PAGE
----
The Computer and the Necropastoral

With my snout up against the fact of the Anthropocene, with my bill snared in fishing line and the blood pooling in my industrially overdeveloped chest and my meager thighs locked and a bolt in my bovine brain, I find myself reeling through an Anthropocenic zone I call the Necropastoral.

Joyelle McSweeney “What is the Necropastoral?”

the back cover of Joyelle McSweeney’s chapbook The Necropastoral

In reading Sterne’s “Out With the Trash,” I immediately began weaving in my understanding of the Necropastoral into his discussion of the obsolescence of technology. The Necropastoral is a poetic movement that moves away from the unified beauty of Naturalism and towards a more catastrophic, decayed understanding of the industrialized, globalized world we live in. It is a middle space halfway between “newness” and obsolescence, a junkyard of decay.

Sterne writes,

This is one of the important subtleties that other kinds of studies of waste often leave aside. The usual argument is that when an object loses its value, it becomes trash. But in the world of computing equipment, there is an important continuum between that kind of progression and a more insidious gap between obsolescence and trash. There is often a significant gap in time between the reclassification of a computer as obsolete and its fall into disuse…Computers exist in a marginal category–between “useful” and “garbage”…Computers are too valuable, so we eventually throw them out and buy new ones. (25)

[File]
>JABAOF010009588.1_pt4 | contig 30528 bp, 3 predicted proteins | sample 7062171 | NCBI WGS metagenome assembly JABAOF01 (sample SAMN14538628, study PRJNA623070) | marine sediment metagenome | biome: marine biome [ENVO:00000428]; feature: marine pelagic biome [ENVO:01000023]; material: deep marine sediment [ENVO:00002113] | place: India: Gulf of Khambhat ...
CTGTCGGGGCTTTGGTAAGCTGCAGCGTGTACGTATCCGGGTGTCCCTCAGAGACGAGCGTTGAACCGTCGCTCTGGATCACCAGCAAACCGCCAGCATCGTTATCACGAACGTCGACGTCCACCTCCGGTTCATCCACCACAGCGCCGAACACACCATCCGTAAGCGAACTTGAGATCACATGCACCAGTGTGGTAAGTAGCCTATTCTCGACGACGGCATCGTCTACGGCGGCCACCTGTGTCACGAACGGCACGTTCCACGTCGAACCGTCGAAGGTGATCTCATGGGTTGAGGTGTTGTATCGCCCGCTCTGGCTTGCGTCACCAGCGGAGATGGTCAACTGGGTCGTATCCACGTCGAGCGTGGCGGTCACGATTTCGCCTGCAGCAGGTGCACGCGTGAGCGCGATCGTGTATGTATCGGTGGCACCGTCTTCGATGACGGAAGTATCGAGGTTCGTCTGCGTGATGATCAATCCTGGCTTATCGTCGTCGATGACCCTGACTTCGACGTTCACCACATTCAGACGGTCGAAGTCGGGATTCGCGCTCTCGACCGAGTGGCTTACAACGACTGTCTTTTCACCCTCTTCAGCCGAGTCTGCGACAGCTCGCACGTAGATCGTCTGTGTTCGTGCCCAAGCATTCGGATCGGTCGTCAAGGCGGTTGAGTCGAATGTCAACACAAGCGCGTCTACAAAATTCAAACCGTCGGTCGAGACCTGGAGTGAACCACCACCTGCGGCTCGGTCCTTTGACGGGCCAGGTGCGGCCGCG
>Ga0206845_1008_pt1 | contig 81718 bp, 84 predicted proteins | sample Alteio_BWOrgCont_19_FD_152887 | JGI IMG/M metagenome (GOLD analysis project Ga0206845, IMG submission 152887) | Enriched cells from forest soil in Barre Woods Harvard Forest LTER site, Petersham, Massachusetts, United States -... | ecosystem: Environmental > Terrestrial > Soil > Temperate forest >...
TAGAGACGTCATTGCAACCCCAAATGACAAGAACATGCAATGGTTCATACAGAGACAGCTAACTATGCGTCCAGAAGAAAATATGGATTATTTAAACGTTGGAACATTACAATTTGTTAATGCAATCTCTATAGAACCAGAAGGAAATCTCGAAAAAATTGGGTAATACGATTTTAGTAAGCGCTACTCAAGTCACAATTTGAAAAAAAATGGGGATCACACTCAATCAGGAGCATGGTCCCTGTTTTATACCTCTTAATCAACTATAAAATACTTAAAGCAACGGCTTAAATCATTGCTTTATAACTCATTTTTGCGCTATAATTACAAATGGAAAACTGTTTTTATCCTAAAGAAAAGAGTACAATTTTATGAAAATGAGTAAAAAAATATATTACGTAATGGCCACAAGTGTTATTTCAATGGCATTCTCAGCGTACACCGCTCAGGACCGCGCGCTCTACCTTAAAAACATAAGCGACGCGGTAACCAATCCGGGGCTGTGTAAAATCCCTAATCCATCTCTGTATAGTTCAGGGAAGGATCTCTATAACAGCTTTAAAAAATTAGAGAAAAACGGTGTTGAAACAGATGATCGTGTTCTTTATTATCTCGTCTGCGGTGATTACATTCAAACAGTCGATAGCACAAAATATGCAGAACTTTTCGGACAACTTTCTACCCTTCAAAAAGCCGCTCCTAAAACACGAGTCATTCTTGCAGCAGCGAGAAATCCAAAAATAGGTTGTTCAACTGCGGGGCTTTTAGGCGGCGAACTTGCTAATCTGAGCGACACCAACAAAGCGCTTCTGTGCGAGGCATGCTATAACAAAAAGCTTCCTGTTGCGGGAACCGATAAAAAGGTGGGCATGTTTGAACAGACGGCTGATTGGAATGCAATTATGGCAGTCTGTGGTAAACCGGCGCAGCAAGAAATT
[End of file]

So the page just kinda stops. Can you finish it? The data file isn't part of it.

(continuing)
In other words, computers are occupying a Necropastoral space, and later when Sterne discusses the physical disposal of hardware, how it “can release hazardous materials and heavy metals into the environment,” we can see how the decaying of the computer reflects back on us. This, after all, is what it means to be in the Anthropocene.

Though Sterne’s article predates Joyelle McSweeney’s definition of the Necropastoral featured on the Poetry Foundation’s blog, it does not predate artists and new media theorists working in a Necropastoral tradition – taking apart decaying computers and repurposing them, “junk art” using chips and wires pulled from junked PCs, or even just simply using them for spare parts. I think one of the things that the Necropastoral shows us is that while things go from new to obsolete rather quickly in the new age, the never really truly reach obsolescence. They may approach it, but it is the artist’s job to bring those junked pieces back into existence and make them new again.

Italian artist Leonardo Ulian creates mandala structures out of computer parts

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